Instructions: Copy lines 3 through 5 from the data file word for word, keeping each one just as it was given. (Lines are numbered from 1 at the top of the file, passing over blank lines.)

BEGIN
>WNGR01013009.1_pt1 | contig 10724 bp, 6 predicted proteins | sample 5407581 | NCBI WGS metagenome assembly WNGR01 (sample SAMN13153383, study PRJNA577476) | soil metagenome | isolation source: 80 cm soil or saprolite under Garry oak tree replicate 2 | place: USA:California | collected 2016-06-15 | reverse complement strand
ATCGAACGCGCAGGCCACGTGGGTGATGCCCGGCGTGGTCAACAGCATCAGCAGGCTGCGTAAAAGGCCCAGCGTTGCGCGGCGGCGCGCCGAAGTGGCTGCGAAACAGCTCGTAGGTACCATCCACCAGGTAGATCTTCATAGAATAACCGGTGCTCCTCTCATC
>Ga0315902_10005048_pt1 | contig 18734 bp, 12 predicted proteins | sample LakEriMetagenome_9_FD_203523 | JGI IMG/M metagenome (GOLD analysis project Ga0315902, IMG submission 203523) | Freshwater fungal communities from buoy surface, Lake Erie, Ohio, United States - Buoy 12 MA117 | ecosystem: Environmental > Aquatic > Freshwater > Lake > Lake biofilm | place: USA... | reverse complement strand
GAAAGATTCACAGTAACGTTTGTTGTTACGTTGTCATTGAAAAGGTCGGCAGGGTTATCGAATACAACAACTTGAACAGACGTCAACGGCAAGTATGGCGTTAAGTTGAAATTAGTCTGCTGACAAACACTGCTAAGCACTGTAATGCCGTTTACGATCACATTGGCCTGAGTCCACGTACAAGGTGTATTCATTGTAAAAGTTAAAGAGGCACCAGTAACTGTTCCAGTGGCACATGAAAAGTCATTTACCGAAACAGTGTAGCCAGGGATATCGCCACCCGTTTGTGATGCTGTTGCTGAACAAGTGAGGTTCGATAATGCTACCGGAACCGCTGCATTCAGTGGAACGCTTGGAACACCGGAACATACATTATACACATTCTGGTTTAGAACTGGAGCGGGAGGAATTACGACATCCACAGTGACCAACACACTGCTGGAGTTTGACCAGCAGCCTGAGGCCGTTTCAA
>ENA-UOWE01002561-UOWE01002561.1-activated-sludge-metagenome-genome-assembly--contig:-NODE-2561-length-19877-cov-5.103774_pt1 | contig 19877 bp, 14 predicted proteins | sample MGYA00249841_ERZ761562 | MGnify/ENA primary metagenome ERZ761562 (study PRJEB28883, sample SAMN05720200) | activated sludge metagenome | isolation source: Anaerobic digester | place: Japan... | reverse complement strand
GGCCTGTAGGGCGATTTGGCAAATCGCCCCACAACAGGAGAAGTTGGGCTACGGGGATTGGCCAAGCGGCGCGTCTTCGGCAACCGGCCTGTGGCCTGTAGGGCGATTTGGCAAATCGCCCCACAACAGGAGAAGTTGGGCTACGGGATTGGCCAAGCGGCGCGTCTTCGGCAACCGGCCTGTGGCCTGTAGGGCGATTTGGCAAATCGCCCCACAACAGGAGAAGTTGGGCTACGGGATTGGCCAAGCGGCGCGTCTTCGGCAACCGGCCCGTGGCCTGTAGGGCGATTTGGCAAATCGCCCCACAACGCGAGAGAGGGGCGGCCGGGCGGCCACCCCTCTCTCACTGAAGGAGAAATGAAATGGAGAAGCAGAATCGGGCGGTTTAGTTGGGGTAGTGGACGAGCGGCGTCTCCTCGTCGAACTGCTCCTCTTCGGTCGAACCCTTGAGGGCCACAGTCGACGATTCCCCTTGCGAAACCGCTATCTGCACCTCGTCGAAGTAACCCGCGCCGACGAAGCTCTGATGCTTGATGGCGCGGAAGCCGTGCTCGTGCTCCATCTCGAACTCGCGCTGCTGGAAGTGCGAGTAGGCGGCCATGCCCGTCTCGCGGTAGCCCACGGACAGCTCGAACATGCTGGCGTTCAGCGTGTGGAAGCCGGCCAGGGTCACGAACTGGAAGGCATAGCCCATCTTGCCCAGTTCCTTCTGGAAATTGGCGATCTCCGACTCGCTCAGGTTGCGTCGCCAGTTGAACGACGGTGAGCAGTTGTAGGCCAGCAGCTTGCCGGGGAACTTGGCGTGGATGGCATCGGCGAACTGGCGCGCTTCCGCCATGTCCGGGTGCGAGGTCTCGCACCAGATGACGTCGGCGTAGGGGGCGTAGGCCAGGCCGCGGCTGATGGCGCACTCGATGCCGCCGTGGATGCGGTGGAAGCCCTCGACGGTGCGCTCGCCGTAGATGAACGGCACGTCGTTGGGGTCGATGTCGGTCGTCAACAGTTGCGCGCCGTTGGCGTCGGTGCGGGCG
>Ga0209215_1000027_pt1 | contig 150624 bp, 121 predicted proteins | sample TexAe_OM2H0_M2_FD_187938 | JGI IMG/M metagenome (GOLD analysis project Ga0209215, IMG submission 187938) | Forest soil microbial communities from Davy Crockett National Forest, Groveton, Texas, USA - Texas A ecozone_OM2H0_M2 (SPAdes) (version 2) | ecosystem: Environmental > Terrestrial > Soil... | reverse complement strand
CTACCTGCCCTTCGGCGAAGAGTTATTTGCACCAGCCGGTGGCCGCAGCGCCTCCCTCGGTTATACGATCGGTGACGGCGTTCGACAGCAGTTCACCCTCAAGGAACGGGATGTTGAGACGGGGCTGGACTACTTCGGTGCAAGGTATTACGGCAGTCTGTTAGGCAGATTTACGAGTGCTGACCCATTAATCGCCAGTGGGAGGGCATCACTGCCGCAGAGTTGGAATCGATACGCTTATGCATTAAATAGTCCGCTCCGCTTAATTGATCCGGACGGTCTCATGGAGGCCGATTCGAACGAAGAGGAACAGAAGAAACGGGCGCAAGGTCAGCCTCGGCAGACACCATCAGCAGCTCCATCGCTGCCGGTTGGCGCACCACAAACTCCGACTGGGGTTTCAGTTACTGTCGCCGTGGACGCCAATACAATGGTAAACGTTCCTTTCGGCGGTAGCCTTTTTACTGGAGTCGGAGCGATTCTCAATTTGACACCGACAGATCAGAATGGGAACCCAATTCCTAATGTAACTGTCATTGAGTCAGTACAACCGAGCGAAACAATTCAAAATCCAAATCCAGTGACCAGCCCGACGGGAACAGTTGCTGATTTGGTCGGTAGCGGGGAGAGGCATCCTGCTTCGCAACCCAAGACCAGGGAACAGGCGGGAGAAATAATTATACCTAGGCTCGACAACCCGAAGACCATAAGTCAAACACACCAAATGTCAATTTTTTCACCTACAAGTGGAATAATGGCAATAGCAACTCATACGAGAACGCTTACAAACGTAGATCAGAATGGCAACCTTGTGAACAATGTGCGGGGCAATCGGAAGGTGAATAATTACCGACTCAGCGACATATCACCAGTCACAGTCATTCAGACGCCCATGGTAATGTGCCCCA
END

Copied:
>Ga0315902_10005048_pt1 | contig 18734 bp, 12 predicted proteins | sample LakEriMetagenome_9_FD_203523 | JGI IMG/M metagenome (GOLD analysis project Ga0315902, IMG submission 203523) | Freshwater fungal communities from buoy surface, Lake Erie, Ohio, United States - Buoy 12 MA117 | ecosystem: Environmental > Aquatic > Freshwater > Lake > Lake biofilm | place: USA... | reverse complement strand
GAAAGATTCACAGTAACGTTTGTTGTTACGTTGTCATTGAAAAGGTCGGCAGGGTTATCGAATACAACAACTTGAACAGACGTCAACGGCAAGTATGGCGTTAAGTTGAAATTAGTCTGCTGACAAACACTGCTAAGCACTGTAATGCCGTTTACGATCACATTGGCCTGAGTCCACGTACAAGGTGTATTCATTGTAAAAGTTAAAGAGGCACCAGTAACTGTTCCAGTGGCACATGAAAAGTCATTTACCGAAACAGTGTAGCCAGGGATATCGCCACCCGTTTGTGATGCTGTTGCTGAACAAGTGAGGTTCGATAATGCTACCGGAACCGCTGCATTCAGTGGAACGCTTGGAACACCGGAACATACATTATACACATTCTGGTTTAGAACTGGAGCGGGAGGAATTACGACATCCACAGTGACCAACACACTGCTGGAGTTTGACCAGCAGCCTGAGGCCGTTTCAA
>ENA-UOWE01002561-UOWE01002561.1-activated-sludge-metagenome-genome-assembly--contig:-NODE-2561-length-19877-cov-5.103774_pt1 | contig 19877 bp, 14 predicted proteins | sample MGYA00249841_ERZ761562 | MGnify/ENA primary metagenome ERZ761562 (study PRJEB28883, sample SAMN05720200) | activated sludge metagenome | isolation source: Anaerobic digester | place: Japan... | reverse complement strand